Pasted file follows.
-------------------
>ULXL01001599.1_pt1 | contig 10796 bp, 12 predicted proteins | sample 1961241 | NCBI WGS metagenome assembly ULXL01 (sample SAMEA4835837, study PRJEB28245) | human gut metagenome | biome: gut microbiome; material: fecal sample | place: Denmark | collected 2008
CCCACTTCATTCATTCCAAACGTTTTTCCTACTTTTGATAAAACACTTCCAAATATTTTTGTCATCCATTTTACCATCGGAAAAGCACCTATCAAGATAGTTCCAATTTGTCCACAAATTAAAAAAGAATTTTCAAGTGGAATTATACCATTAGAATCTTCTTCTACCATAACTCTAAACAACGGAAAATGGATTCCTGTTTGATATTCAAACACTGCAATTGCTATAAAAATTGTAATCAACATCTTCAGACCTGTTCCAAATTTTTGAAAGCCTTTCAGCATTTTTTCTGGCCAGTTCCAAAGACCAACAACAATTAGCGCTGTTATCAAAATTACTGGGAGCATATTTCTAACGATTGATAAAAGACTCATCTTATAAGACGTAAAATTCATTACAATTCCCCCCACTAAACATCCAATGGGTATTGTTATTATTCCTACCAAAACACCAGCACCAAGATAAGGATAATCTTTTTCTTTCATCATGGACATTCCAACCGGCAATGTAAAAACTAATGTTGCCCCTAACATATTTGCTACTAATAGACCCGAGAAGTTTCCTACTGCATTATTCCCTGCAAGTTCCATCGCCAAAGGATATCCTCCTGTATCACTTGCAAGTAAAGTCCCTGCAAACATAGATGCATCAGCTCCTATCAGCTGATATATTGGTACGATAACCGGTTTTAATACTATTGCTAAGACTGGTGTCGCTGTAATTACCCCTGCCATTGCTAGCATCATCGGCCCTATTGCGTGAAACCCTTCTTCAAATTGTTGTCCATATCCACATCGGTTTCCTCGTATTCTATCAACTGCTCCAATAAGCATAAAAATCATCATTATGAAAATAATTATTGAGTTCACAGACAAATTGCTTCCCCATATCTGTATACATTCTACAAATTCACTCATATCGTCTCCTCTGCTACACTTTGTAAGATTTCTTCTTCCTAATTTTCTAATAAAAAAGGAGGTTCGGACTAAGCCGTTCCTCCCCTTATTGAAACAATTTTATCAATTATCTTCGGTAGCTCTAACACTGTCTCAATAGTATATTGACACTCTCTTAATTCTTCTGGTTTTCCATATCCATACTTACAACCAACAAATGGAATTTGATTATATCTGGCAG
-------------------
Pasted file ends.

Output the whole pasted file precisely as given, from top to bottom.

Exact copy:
>ULXL01001599.1_pt1 | contig 10796 bp, 12 predicted proteins | sample 1961241 | NCBI WGS metagenome assembly ULXL01 (sample SAMEA4835837, study PRJEB28245) | human gut metagenome | biome: gut microbiome; material: fecal sample | place: Denmark | collected 2008
CCCACTTCATTCATTCCAAACGTTTTTCCTACTTTTGATAAAACACTTCCAAATATTTTTGTCATCCATTTTACCATCGGAAAAGCACCTATCAAGATAGTTCCAATTTGTCCACAAATTAAAAAAGAATTTTCAAGTGGAATTATACCATTAGAATCTTCTTCTACCATAACTCTAAACAACGGAAAATGGATTCCTGTTTGATATTCAAACACTGCAATTGCTATAAAAATTGTAATCAACATCTTCAGACCTGTTCCAAATTTTTGAAAGCCTTTCAGCATTTTTTCTGGCCAGTTCCAAAGACCAACAACAATTAGCGCTGTTATCAAAATTACTGGGAGCATATTTCTAACGATTGATAAAAGACTCATCTTATAAGACGTAAAATTCATTACAATTCCCCCCACTAAACATCCAATGGGTATTGTTATTATTCCTACCAAAACACCAGCACCAAGATAAGGATAATCTTTTTCTTTCATCATGGACATTCCAACCGGCAATGTAAAAACTAATGTTGCCCCTAACATATTTGCTACTAATAGACCCGAGAAGTTTCCTACTGCATTATTCCCTGCAAGTTCCATCGCCAAAGGATATCCTCCTGTATCACTTGCAAGTAAAGTCCCTGCAAACATAGATGCATCAGCTCCTATCAGCTGATATATTGGTACGATAACCGGTTTTAATACTATTGCTAAGACTGGTGTCGCTGTAATTACCCCTGCCATTGCTAGCATCATCGGCCCTATTGCGTGAAACCCTTCTTCAAATTGTTGTCCATATCCACATCGGTTTCCTCGTATTCTATCAACTGCTCCAATAAGCATAAAAATCATCATTATGAAAATAATTATTGAGTTCACAGACAAATTGCTTCCCCATATCTGTATACATTCTACAAATTCACTCATATCGTCTCCTCTGCTACACTTTGTAAGATTTCTTCTTCCTAATTTTCTAATAAAAAAGGAGGTTCGGACTAAGCCGTTCCTCCCCTTATTGAAACAATTTTATCAATTATCTTCGGTAGCTCTAACACTGTCTCAATAGTATATTGACACTCTCTTAATTCTTCTGGTTTTCCATATCCATACTTACAACCAACAAATGGAATTTGATTATATCTGGCAG